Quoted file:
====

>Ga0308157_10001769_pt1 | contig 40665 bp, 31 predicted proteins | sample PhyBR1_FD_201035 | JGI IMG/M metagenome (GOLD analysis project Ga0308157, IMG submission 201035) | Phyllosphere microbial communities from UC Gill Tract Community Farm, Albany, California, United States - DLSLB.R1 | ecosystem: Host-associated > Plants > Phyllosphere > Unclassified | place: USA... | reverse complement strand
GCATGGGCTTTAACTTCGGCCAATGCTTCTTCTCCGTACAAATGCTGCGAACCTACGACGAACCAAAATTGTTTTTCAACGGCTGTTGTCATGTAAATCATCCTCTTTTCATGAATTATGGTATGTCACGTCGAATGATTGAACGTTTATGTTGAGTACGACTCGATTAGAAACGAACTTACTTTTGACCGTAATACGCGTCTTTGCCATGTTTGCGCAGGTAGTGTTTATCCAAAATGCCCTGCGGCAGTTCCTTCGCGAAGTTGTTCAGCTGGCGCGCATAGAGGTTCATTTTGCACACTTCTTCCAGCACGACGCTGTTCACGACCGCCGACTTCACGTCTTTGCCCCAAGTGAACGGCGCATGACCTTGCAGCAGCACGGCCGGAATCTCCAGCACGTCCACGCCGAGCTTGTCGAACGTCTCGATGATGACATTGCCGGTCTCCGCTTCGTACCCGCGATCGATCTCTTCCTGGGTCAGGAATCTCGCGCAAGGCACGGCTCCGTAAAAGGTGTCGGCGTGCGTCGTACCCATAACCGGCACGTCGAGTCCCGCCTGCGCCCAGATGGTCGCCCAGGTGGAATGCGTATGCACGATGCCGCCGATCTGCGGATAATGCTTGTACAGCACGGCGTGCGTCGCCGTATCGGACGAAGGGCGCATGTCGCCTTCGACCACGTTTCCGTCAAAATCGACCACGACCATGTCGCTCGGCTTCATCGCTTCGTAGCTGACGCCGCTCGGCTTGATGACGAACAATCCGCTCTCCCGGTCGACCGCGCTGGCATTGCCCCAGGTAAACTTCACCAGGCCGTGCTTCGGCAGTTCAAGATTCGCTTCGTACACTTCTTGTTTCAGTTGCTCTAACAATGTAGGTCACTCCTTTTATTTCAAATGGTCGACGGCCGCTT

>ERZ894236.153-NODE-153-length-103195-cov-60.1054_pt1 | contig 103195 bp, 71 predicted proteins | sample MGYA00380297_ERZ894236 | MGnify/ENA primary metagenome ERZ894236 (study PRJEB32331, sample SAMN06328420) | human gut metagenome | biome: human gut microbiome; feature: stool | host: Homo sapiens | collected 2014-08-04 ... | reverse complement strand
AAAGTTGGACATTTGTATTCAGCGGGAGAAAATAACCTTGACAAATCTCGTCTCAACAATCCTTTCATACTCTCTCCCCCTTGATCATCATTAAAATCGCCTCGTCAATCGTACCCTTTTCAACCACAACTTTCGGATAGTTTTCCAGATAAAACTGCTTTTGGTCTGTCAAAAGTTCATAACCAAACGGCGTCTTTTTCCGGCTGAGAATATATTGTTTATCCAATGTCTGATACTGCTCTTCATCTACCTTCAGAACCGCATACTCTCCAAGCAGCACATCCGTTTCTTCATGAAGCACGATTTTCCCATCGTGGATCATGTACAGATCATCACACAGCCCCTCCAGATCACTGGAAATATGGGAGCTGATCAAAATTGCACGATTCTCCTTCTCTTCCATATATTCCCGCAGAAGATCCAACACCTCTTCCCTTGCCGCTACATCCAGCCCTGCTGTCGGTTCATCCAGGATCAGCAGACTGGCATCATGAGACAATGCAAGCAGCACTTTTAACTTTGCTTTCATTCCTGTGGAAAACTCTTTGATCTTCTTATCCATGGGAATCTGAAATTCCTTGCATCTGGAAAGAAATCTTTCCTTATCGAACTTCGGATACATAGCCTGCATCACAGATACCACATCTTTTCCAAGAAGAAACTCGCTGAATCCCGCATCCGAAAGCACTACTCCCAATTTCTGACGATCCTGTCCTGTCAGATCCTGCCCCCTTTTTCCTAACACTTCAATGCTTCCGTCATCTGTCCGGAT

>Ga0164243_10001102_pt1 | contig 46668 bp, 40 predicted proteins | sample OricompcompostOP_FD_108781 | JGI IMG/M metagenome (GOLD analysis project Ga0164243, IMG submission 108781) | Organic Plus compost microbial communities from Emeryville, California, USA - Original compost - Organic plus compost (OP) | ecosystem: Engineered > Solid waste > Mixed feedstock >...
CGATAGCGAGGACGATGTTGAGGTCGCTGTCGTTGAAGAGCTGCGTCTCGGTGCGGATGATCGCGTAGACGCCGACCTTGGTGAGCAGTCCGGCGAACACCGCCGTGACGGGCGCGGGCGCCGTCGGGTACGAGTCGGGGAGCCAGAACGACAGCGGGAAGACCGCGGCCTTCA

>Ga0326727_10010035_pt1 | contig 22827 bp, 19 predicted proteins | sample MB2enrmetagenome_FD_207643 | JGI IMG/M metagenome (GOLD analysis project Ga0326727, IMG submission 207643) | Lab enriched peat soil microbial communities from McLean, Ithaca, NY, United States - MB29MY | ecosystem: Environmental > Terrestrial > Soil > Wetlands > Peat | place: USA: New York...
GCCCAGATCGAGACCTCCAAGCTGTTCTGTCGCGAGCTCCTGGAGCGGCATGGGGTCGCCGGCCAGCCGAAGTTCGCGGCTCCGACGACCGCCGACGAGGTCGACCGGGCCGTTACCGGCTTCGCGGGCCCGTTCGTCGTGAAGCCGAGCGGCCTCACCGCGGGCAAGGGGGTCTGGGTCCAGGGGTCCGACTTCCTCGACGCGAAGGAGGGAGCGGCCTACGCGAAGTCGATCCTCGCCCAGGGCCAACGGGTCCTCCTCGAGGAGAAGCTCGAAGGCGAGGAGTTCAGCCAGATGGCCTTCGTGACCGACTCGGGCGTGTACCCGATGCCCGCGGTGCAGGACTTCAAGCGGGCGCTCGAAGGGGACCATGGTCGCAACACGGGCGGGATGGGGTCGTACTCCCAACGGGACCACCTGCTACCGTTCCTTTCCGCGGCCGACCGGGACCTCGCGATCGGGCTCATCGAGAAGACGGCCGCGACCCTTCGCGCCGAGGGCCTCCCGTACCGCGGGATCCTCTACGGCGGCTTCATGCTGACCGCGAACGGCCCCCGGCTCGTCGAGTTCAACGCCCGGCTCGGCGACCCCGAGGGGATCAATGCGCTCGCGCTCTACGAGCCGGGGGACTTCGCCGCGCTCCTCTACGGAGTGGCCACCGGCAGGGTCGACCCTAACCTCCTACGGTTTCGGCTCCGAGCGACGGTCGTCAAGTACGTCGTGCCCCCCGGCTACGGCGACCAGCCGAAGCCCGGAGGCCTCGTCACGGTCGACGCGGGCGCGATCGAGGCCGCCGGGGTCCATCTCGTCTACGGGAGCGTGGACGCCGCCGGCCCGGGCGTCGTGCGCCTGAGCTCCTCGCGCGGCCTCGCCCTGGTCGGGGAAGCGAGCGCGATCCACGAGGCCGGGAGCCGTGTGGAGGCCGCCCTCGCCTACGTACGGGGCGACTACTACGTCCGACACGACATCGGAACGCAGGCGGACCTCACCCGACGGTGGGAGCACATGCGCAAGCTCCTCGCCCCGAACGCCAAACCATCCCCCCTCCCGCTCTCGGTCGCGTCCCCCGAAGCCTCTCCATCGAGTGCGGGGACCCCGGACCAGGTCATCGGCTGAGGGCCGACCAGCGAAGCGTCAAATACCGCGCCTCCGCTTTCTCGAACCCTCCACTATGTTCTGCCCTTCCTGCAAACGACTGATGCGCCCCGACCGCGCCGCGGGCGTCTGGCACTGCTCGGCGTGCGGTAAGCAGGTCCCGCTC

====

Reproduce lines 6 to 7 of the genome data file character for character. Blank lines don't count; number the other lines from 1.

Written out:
CGATAGCGAGGACGATGTTGAGGTCGCTGTCGTTGAAGAGCTGCGTCTCGGTGCGGATGATCGCGTAGACGCCGACCTTGGTGAGCAGTCCGGCGAACACCGCCGTGACGGGCGCGGGCGCCGTCGGGTACGAGTCGGGGAGCCAGAACGACAGCGGGAAGACCGCGGCCTTCA

>Ga0326727_10010035_pt1 | contig 22827 bp, 19 predicted proteins | sample MB2enrmetagenome_FD_207643 | JGI IMG/M metagenome (GOLD analysis project Ga0326727, IMG submission 207643) | Lab enriched peat soil microbial communities from McLean, Ithaca, NY, United States - MB29MY | ecosystem: Environmental > Terrestrial > Soil > Wetlands > Peat | place: USA: New York...